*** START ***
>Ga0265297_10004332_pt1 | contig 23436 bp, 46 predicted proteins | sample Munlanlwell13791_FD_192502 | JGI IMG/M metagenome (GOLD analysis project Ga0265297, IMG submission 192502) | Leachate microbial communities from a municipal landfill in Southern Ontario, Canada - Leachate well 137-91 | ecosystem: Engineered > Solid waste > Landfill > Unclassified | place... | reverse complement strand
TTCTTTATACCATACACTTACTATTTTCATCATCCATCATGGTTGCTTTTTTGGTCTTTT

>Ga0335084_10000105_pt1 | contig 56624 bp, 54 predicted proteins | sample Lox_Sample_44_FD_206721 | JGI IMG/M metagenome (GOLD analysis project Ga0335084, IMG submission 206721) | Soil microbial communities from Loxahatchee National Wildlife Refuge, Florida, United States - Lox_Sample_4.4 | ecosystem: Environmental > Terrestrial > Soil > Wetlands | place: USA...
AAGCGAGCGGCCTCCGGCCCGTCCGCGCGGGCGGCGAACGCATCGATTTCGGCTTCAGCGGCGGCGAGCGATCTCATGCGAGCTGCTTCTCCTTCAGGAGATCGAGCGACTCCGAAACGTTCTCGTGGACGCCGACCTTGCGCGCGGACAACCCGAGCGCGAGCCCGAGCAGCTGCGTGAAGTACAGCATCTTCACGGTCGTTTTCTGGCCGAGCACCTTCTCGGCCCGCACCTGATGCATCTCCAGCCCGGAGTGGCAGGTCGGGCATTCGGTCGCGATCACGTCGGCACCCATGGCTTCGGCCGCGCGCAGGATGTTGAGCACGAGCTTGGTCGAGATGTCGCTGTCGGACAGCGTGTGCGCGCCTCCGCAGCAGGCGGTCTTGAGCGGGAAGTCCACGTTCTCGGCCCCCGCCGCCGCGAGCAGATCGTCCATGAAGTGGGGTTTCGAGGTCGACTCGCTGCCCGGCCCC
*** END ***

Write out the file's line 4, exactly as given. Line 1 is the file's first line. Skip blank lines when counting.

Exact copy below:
AAGCGAGCGGCCTCCGGCCCGTCCGCGCGGGCGGCGAACGCATCGATTTCGGCTTCAGCGGCGGCGAGCGATCTCATGCGAGCTGCTTCTCCTTCAGGAGATCGAGCGACTCCGAAACGTTCTCGTGGACGCCGACCTTGCGCGCGGACAACCCGAGCGCGAGCCCGAGCAGCTGCGTGAAGTACAGCATCTTCACGGTCGTTTTCTGGCCGAGCACCTTCTCGGCCCGCACCTGATGCATCTCCAGCCCGGAGTGGCAGGTCGGGCATTCGGTCGCGATCACGTCGGCACCCATGGCTTCGGCCGCGCGCAGGATGTTGAGCACGAGCTTGGTCGAGATGTCGCTGTCGGACAGCGTGTGCGCGCCTCCGCAGCAGGCGGTCTTGAGCGGGAAGTCCACGTTCTCGGCCCCCGCCGCCGCGAGCAGATCGTCCATGAAGTGGGGTTTCGAGGTCGACTCGCTGCCCGGCCCC